Get freebies and stories by email!

  • Dablemont's next album will be released on July 1st! Check the project's details here!
  • The critically acclaimed debut album is available on iTunes, AmazonMP3, Google play and CDbaby!

Journal

Classical music and its two-sided market


| 10 Comments | Tags: ,
Farmer's Market

On Friday, I had an online meeting with friends about audience development in the classical music market. Lots of ideas were expressed and it got me thinking seriously. A couple of days ago, I was having my morning coffee while browsing through my RSS reader and I stumbled upon Joel Gascoigne’s post How to gain traction in two sided markets from his blog located at joel.is. Suddenly it hit me: what I’ve expressed for years with many words about the classical music market and its challenges could be summed up using one single expert concept: the two-sided market. Let’s see what it means for musicians.

I won’t come back to the definition of the two-sided market but rather explain how it applies to our classical music market. For a solo musician like me, the main challenge is to deal with several very different groups of “customers”, each one looking for something different and interacting directly with the others. To simplify a little, on one side we have our audience and on the other side the classical music industry: both are very different, both are essential for us. We could go further and say that each group contains two-sided markets itself, but that would only complicate things.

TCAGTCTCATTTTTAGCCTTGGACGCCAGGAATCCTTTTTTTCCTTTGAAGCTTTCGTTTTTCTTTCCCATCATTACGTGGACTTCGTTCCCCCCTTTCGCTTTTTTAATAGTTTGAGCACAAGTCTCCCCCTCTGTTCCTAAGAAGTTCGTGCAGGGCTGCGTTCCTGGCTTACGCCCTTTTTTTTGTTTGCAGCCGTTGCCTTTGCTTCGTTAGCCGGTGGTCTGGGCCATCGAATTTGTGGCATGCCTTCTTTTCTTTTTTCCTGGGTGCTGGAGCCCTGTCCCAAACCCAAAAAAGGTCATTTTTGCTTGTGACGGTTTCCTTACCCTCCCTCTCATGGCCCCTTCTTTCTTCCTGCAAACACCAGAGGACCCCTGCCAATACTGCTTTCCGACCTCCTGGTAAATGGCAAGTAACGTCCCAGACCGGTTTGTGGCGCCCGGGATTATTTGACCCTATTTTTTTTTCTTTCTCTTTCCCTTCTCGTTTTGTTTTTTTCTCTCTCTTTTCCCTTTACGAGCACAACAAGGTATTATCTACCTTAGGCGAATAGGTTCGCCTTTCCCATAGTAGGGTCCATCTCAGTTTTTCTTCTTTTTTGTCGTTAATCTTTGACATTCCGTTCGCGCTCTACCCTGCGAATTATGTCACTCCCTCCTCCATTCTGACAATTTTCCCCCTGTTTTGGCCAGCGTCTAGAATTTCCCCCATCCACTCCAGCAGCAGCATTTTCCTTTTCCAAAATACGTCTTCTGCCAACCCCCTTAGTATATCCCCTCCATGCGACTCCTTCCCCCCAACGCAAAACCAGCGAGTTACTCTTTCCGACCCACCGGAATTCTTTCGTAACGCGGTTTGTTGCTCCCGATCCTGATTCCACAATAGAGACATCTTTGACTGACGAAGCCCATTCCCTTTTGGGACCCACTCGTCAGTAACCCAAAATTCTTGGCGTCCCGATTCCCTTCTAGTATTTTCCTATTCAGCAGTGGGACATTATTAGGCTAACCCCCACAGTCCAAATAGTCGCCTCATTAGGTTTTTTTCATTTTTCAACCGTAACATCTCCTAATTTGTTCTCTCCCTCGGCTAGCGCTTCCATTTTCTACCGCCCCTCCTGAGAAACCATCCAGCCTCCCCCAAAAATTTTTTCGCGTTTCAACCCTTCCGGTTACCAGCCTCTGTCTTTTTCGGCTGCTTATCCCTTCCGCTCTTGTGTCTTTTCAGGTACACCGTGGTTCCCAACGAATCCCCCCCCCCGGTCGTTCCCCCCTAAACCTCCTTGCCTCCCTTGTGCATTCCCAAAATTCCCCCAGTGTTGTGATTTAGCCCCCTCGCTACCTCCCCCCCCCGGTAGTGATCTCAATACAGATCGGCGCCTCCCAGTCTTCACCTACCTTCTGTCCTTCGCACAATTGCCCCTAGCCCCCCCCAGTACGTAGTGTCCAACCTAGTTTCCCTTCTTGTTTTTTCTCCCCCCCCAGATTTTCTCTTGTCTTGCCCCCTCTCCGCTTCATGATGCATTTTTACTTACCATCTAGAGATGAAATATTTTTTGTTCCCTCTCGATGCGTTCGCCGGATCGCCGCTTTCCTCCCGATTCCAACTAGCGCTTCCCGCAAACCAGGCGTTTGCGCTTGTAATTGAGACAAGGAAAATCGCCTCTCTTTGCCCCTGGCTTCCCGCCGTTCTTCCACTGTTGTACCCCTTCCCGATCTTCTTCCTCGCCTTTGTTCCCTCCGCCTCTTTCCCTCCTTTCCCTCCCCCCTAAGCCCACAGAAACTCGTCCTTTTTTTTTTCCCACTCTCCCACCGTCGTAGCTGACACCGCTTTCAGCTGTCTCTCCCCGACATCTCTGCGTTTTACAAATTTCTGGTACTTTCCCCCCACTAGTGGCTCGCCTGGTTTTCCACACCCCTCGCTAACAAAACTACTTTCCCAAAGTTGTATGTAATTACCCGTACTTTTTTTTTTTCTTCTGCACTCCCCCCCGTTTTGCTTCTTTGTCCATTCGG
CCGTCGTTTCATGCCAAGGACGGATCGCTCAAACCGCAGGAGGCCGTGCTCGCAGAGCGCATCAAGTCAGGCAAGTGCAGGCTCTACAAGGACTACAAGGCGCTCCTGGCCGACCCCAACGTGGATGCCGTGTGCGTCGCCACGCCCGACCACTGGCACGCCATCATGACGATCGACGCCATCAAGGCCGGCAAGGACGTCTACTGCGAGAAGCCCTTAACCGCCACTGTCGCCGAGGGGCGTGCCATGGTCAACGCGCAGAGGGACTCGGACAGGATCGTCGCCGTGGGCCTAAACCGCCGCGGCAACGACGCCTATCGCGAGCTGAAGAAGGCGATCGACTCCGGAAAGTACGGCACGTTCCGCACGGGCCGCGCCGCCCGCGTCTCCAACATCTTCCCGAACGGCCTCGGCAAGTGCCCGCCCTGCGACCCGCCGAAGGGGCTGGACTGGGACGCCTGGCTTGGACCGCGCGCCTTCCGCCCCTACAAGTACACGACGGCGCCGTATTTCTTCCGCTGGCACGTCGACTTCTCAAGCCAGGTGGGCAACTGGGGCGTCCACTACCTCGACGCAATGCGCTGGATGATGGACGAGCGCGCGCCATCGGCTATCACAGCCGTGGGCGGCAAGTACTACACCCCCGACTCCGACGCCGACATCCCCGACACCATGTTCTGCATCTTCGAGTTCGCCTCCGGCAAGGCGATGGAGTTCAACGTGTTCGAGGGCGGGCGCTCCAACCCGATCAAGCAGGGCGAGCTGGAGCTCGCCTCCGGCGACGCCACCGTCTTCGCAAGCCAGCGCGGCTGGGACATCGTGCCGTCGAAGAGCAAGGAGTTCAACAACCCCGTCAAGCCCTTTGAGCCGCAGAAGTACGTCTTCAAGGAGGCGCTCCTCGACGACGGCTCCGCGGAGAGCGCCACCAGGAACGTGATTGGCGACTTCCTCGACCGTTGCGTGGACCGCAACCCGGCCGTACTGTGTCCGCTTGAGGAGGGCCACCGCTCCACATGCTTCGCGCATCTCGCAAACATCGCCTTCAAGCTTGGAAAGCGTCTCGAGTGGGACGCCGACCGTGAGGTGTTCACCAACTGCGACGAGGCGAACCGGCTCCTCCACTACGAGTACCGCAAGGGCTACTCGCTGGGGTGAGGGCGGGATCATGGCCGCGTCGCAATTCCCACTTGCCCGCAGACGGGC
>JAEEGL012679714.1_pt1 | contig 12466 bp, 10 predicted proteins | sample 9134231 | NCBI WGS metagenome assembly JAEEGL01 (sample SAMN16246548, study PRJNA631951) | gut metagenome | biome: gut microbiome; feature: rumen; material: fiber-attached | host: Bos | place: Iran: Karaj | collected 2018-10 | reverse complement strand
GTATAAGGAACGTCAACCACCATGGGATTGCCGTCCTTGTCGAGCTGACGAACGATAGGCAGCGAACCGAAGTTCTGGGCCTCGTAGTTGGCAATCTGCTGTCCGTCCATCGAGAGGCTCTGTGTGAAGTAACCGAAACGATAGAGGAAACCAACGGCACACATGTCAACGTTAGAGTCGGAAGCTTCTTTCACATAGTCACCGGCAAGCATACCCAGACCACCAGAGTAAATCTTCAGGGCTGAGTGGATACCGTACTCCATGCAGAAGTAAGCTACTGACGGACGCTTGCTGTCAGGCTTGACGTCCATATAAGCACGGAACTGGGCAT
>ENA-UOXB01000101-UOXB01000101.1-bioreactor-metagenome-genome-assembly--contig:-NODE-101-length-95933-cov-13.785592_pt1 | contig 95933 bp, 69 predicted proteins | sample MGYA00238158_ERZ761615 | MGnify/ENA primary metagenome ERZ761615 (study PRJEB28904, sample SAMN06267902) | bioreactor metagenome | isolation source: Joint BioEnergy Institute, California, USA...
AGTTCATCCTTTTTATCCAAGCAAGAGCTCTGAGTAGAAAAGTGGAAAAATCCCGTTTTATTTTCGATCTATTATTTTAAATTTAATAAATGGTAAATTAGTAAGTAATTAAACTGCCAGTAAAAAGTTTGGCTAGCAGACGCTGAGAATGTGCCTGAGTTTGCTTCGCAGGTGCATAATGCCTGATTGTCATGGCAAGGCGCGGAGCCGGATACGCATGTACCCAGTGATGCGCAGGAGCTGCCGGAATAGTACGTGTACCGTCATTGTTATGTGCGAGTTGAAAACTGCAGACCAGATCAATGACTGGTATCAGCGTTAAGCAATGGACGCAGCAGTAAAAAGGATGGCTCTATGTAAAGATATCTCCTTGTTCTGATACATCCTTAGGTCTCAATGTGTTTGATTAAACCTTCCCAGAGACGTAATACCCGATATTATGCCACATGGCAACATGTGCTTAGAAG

MarketIn a way, we, musicians are acting as a multi-sided platform: we provide a service/product from which should benefit each group. Let’s take a simple example here. To make a recital happen, we definitely need both sides of the market: an audience willing to experience a live concert and a presenter who wants a successful concert (i.e. a full house). If you don’t have any audience for his particular concert series, the presenter will not hire you. If you don’t appeal to a presenter, your audience will not see you performing.

Interesting to analyze since it helps us to solve the chicken and egg problem and understand how the classical music economy actually works. Did you get know all these “freemium” strategies? Yes, it’s to acquire one missing side of the two-sided market.

Well, now you might say it’s just a crappy theory and you don’t need that because others succeeded without respecting it. It’s theory and like all theories, it has exceptions. I spoke above about Joel Gascoigne’s post How to gain traction in two sided markets, maybe, just maybe, you should have a look at it to find some answers. Even if the post is targeted towards startups, you can easily adapt that to classical music.

What do you think about the ways he would go about building traction in a two sided market? Do you think these are good ideas? What are your ideas to reach a two-sided market?